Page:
Corrections sets up 0800 number to report unsolicited prisoner letters

An 0800 number has been set up for people who receive unsolicited letters from prisoners following revelations Corrections allowed hate-filled letters to be sent. 

Corrections chief executive Christine Stevenson announced the 0800 number and email address on Monday, so people who receive letters they don't want have somewhere to go. 

People can now contact 0800 345 006 or email if they receive correspondence from prisoners they don't want. 

It follows Newshub's revelation that the alleged Christchurch massacre gunman Brenton Tarrant was able to send seven letters from prison, one which appeared to have a call to action for likeminded people. 

Multiple letters were also sent from Philip Arps, another white supremacist who was jailed for sharing Tarrant's livestream of the March 15 shooting. 

Corrections has admitted that the letter seen by Newshub - in which Arps expressed his support for Adolf Hitler and openly talked of his disdain for the Prime Minister - should never have been sent. 

"We will have to be more vigilant... I apologise sincerely for the distress this has caused... Public safety is at the heart of what Corrections does and we failed our own high standards last week," Stevenson said. 

"I have now announced that I will be signing out any correspondence from the particular prisoner but I've also centralised all the mail from those most risky prisoners with extremist views."

She said Corrections receives at least 15,000 items of mail leaving prisons every week, and that "there will be things that may slip out that we're not aware of". 

"So if there's a 0800 number to be called, there's an email address, then people can reach out to us and we can put a stop to it."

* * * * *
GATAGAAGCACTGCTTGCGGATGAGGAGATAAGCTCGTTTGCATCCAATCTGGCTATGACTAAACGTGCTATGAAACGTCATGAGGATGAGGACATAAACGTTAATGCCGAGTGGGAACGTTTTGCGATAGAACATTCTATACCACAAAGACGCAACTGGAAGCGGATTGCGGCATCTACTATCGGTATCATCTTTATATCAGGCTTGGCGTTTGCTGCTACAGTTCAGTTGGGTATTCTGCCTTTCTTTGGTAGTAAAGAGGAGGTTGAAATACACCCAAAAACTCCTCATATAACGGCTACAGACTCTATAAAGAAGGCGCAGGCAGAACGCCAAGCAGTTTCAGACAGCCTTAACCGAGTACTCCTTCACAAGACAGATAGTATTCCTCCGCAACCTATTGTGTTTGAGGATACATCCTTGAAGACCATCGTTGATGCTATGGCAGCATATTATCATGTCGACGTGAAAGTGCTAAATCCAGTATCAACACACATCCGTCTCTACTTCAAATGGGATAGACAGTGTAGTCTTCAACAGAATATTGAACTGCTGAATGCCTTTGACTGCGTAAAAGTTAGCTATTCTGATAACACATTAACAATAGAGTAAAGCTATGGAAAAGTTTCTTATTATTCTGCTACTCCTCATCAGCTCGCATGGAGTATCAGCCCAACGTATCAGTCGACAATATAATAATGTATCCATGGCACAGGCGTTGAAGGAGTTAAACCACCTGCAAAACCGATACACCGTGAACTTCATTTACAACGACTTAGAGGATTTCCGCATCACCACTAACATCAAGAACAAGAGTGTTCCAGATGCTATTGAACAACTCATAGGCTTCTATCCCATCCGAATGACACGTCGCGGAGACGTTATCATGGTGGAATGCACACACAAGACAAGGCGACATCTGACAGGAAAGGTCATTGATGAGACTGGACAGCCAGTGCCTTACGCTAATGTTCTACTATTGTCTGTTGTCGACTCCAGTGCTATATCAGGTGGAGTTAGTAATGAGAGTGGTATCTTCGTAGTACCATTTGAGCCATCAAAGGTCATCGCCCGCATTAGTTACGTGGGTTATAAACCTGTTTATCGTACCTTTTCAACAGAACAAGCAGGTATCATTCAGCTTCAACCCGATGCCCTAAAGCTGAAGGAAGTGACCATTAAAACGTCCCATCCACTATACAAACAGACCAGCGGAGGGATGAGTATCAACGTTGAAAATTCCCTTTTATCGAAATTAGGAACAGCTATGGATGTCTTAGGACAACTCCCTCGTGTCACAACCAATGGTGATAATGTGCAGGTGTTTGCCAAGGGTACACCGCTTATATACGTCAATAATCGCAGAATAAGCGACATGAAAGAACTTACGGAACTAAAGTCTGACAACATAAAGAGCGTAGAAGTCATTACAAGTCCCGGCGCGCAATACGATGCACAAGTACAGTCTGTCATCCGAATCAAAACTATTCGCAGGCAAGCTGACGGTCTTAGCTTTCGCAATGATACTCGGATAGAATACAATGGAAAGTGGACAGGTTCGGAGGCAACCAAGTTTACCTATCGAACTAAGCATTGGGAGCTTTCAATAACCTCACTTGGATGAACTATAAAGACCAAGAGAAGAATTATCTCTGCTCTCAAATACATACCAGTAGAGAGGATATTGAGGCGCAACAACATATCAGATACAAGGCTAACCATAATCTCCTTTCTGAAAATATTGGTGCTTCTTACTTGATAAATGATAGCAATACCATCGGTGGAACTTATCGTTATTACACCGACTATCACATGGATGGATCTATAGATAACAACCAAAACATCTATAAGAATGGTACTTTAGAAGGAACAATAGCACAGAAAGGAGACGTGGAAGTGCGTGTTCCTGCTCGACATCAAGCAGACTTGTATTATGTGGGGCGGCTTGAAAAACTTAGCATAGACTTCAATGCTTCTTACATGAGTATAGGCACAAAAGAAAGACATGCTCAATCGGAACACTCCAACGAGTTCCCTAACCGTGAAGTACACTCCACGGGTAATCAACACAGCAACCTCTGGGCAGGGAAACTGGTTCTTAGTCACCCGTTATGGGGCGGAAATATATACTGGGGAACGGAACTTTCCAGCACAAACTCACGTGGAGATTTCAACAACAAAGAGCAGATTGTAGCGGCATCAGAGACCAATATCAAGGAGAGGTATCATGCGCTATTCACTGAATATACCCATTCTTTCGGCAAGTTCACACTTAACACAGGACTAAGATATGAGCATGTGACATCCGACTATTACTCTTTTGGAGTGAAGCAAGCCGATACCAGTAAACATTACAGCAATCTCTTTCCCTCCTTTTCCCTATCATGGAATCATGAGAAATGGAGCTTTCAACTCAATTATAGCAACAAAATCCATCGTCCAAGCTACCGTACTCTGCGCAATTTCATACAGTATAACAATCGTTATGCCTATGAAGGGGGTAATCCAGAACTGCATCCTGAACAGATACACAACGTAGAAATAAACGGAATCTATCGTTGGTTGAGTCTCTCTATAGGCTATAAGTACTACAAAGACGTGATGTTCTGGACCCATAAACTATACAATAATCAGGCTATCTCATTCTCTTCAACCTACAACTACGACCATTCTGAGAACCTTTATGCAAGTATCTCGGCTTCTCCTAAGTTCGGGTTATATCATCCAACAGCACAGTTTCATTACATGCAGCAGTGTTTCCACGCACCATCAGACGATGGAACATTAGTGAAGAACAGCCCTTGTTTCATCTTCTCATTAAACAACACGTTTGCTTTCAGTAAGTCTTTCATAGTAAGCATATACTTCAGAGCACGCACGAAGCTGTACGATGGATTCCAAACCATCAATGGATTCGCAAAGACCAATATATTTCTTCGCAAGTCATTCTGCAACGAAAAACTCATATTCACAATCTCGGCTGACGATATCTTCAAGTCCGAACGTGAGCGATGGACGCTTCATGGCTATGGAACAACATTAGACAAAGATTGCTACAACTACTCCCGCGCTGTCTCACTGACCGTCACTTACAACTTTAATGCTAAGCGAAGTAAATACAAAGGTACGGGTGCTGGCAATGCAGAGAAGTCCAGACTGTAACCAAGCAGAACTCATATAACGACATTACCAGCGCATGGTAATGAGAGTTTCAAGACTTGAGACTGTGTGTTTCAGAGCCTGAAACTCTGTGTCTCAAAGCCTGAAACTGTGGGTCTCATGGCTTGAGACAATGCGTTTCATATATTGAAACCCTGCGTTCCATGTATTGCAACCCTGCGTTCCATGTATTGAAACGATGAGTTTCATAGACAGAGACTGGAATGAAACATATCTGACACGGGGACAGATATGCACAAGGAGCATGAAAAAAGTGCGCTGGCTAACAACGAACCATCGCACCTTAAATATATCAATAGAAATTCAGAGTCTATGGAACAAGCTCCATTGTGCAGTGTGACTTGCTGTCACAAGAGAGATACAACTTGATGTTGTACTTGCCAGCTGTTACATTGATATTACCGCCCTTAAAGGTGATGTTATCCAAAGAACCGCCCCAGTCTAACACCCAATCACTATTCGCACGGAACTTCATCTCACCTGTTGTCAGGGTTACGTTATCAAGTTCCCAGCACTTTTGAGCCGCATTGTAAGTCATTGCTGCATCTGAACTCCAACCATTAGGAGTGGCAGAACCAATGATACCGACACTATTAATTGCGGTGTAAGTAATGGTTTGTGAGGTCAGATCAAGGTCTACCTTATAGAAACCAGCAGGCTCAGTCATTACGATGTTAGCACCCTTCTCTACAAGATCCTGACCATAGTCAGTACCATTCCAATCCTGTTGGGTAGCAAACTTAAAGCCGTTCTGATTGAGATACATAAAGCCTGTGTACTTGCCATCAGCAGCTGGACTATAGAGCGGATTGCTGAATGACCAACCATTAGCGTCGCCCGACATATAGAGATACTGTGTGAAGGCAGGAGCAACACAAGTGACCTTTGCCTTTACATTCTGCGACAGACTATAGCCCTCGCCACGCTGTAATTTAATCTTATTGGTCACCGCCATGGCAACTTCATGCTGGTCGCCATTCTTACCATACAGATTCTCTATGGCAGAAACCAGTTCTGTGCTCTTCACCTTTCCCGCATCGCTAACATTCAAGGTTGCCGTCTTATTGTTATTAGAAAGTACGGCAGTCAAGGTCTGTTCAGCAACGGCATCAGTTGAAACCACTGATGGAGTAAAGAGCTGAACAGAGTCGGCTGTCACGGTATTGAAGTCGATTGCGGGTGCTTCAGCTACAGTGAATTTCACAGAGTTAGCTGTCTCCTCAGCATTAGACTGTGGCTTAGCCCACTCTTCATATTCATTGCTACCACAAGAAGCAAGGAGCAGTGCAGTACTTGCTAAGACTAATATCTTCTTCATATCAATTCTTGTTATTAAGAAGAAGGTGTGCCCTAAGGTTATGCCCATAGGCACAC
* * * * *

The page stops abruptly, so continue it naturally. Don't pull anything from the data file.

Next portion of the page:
The Prime Minister's office has told Newshub changes to the mail system will be considered by Cabinet on Monday. 

"I think it's well overdue... We're taking steps to address it," Corrections Minister Kelvin Davis said on Monday. 

"We've established the 0800 number but we're going to be looking at the mail system in general in prisons because at least as far back as 2010 it hasn't been working the way it should."

Stevenson said the law "could be made a little bit clearer so we've been talking to the minister about that and we'll see what he minister wants to do". 

She said two academics have agreed to help with ideas. 

National leader Simon Bridges said Davis' job is to ensure that Corrections had the procedures in place to deal with Tarrant, accused of murdering 51 people. 

He said Cabinet would be wasting time discussing whether the laws around letters being sent from prison are good enough. 

"Instead of Cabinet sitting around talking about this today, they should save some time and focus on ensuring the laws that are in place are followed properly. 

"It's time for Kelvin Davis to get on and do his job."

Prime Minister Jacinda Ardern, who has vowed not to speak Tarrant's name, said last week there had "clearly" been a "systemic failure" in that he was able to send letters to his supporters. 

"Now we have to make sure that the department is going back and checking their systems, and equally that we're checking the law."

The Corrections Act states that a prison manager may withhold mail between a prisoner and another person if it could "endanger the safety or welfare of any person".


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